Tuesday, June 26, 2018

[v2.0] Ok Google, Open my curtains!

This post is a follow-up to my previous post http://vignesh.foamsnet.com/2018/06/ok-google-open-my-curtains.html.

Note: I've created a github repository which contains the code and some more details. I intend to keep that up to date with newer ideas, etc. https://github.com/vickyg3/curtain-automation

When i posted the previous set-up on reddit, one of them suggested a better way to do this that will overcome the cons of the previous method (noise and lack of manual control).

In a nutshell, these are the replacements i made:
  • Use a stepper motor instead of a servo.
  • Use a timing belt pulley and timing belts instead of a pulley and rope.

Here are the updated list of parts (with links to the cheapest ones i could find online to keep the cost minimum - although i didn't necessarily buy it from these links):

* Mounting bracket for the pulley on the non-motor end - I used a servo mounting bracket with a long screw. I am sure there are better alternatives for this one - $12.99
* Super glue - $4
* Vibration dampener for stepper motor (optional but highly recommended to keep the noise down) - $2.98
* 12V DC adapter - $8.99

Total Cost - $67.69 (some of it can probably be gotten for a cheaper price on ebay/gearbest/aliexpress).

Step 1 - Screw in the mounting bracket

This is quite straightforward. I drilled in a couple of drywall anchors and screwed in the mounting bracket to the wall.

Step 2 - Install the motor and the vibration dampener

Place the vibration dampener on the motor. Make sure that the non-threaded holes on the dampener are touching the motor and use two M3 screws to attach the motor and the dampener. Attach the pulley wheel to the motor's shaft using the screws on the side of the pulley.

Now the motor can be mounted on to the mounting bracket using 2 M3 screws which connect to the dampener's threaded holes.
Motor attached to the mounting bracket (shown without the vibration dampener).

Step 3 - Install the pulley mounting bracket on the other end

I drilled a drywall anchor on the other end and screwed the pulley mounting bracket in. I then used a long screw with a couple of plastic fillers to hold the other pulley roughly in the center.

Step 4 - Loop the timing belt around the pulleys

I had bought an open ended timing belt. I looped it around either pulleys and tightened them as much as i could by hand and cut off the rest of the belt leaving about an inch of overlap. I then used super glue on the extra inch of belt to stick to them together with as much tension as possible. You could also use a clamp like this with a screw to close the loop on the belt.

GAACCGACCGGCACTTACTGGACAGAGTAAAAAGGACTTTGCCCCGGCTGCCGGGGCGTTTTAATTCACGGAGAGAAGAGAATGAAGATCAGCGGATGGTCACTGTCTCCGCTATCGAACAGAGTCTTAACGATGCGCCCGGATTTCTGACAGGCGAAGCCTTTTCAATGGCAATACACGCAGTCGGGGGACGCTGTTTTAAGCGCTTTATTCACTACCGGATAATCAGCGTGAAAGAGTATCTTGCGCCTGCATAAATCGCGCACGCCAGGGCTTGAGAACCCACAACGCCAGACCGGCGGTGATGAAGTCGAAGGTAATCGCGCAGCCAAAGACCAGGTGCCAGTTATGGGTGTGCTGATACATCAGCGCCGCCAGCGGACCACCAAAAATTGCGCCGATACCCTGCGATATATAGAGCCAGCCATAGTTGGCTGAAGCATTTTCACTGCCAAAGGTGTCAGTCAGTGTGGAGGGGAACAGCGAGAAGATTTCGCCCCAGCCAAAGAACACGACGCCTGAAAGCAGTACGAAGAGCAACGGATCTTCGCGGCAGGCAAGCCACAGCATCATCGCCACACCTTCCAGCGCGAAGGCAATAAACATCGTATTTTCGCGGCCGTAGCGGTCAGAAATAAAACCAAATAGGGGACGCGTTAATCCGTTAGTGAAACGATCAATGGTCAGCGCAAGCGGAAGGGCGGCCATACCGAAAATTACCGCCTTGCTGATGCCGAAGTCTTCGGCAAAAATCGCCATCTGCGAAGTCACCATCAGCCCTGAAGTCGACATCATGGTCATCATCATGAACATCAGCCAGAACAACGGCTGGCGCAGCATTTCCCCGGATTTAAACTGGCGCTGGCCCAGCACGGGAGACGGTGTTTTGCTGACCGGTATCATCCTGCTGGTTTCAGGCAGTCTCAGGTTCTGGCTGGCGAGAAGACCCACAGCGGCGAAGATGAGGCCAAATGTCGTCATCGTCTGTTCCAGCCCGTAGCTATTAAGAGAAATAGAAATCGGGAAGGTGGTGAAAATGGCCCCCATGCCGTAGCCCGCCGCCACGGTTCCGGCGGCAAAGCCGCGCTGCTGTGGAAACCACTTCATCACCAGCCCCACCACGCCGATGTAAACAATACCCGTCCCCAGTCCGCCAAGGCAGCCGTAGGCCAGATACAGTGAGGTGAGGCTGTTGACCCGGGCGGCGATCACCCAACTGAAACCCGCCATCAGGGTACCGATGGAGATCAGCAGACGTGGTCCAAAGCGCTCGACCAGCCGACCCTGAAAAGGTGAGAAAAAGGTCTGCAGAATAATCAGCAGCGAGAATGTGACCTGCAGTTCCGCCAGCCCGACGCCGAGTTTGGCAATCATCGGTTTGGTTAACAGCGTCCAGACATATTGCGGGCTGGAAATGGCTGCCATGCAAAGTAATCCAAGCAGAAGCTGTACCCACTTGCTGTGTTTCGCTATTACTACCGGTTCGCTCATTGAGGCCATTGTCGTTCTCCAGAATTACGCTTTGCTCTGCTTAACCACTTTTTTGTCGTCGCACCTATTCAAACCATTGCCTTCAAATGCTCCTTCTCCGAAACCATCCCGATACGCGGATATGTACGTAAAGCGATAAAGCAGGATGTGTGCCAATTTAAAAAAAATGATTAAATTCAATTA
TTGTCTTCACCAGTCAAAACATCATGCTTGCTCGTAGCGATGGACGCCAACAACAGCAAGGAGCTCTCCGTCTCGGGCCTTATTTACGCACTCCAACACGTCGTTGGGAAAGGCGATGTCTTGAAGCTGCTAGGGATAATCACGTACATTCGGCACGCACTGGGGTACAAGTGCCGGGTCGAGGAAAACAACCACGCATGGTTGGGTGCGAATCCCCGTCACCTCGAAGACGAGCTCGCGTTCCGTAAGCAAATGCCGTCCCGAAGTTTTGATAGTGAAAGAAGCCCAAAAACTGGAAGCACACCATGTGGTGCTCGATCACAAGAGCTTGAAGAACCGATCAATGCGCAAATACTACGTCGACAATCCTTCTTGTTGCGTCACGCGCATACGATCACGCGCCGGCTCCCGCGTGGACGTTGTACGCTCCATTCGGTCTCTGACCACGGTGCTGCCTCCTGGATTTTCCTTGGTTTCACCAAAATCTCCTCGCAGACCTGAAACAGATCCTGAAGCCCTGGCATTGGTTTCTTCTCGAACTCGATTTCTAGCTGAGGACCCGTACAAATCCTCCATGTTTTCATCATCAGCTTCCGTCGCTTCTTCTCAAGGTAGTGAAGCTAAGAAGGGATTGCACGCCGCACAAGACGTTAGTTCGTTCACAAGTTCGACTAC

At this point, you should be able to move the belt manually by hand by pulling it gently in either direction. If so, there is enough tension on the belt to move the curtains.

Step 5 - Attach the curtains to the timing belt

Just as before, i placed the curtains in the completely closed state and attached each curtain to either side of the timing belt using a safety pin.

Here's a sketch from before about how the pulleys and the curtains move:

Step 6 - Program the microcontroller

I used the same NodeMCU ESP8266 controller as before. Here's the gist that contains the Arduino sketch: https://gist.github.com/vickyg3/623ca535b565ed43c8b617a6f7c7c06f (it is a crude version and has a lot of room for improvement, but i left it for another day).

Step 7 - Microcontroller and Motor Driver setup

Here's the wiring:
* DIR+ to D2
* PUL+ to D5
* ENA+ to D8
* DIR-, PUL- and ENA- to GND (can either be bundled together or connected separately to individual GND pins on the NodeMCU)
* A+, A-, B+ and B- need to be connected to the motor (refer to the motor's spec for the wiring colors for your motor).
* The switches on the driver need to be set to ON, ON, OFF, ON, ON, OFF (S3 and S6 should be off).

Connect the DC power supply to the driver. I cut the ends of an old DC adapter and identified the positive and negative wires using a multimeter.

I then glued the driver and the NodeMCU board to the wall behind the curtain using small command strips. Any double sided tape should work as they aren't that heavy.

Step 8 - Home Assistant Configuration


That is pretty much it. For more details on how you can control it from Google Home/Alexa, please see my previous post.

The noise level of the old servo based system was around 60 decibels (as measured by an app on my phone). The new system with vibration dampeners works at 30-35 decibels and is barely audible. Most of the noise is from the curtains actually moving on the rod.

Here's how it works (The video is noisy because the roomba was running when i recorded the clip):


Here's a video without much of external noise: